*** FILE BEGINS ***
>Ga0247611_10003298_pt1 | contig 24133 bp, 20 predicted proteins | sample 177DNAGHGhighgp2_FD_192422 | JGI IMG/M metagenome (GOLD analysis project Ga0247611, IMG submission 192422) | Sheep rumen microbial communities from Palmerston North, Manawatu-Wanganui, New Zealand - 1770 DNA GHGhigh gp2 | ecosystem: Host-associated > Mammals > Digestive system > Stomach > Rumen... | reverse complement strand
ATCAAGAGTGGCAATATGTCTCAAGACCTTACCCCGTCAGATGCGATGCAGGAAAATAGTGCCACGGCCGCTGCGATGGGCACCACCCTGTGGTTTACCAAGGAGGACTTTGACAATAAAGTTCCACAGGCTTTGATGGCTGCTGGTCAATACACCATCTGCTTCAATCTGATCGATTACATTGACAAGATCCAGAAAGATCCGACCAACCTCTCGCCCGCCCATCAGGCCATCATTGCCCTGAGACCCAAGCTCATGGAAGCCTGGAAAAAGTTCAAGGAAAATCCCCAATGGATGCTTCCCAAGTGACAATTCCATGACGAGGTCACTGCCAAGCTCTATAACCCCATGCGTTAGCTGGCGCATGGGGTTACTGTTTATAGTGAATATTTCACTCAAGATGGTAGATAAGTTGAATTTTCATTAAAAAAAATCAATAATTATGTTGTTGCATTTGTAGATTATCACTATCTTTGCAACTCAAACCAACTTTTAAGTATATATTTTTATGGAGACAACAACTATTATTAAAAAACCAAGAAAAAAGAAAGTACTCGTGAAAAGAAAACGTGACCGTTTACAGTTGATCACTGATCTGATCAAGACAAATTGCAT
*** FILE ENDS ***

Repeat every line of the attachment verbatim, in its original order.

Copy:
>Ga0247611_10003298_pt1 | contig 24133 bp, 20 predicted proteins | sample 177DNAGHGhighgp2_FD_192422 | JGI IMG/M metagenome (GOLD analysis project Ga0247611, IMG submission 192422) | Sheep rumen microbial communities from Palmerston North, Manawatu-Wanganui, New Zealand - 1770 DNA GHGhigh gp2 | ecosystem: Host-associated > Mammals > Digestive system > Stomach > Rumen... | reverse complement strand
ATCAAGAGTGGCAATATGTCTCAAGACCTTACCCCGTCAGATGCGATGCAGGAAAATAGTGCCACGGCCGCTGCGATGGGCACCACCCTGTGGTTTACCAAGGAGGACTTTGACAATAAAGTTCCACAGGCTTTGATGGCTGCTGGTCAATACACCATCTGCTTCAATCTGATCGATTACATTGACAAGATCCAGAAAGATCCGACCAACCTCTCGCCCGCCCATCAGGCCATCATTGCCCTGAGACCCAAGCTCATGGAAGCCTGGAAAAAGTTCAAGGAAAATCCCCAATGGATGCTTCCCAAGTGACAATTCCATGACGAGGTCACTGCCAAGCTCTATAACCCCATGCGTTAGCTGGCGCATGGGGTTACTGTTTATAGTGAATATTTCACTCAAGATGGTAGATAAGTTGAATTTTCATTAAAAAAAATCAATAATTATGTTGTTGCATTTGTAGATTATCACTATCTTTGCAACTCAAACCAACTTTTAAGTATATATTTTTATGGAGACAACAACTATTATTAAAAAACCAAGAAAAAAGAAAGTACTCGTGAAAAGAAAACGTGACCGTTTACAGTTGATCACTGATCTGATCAAGACAAATTGCAT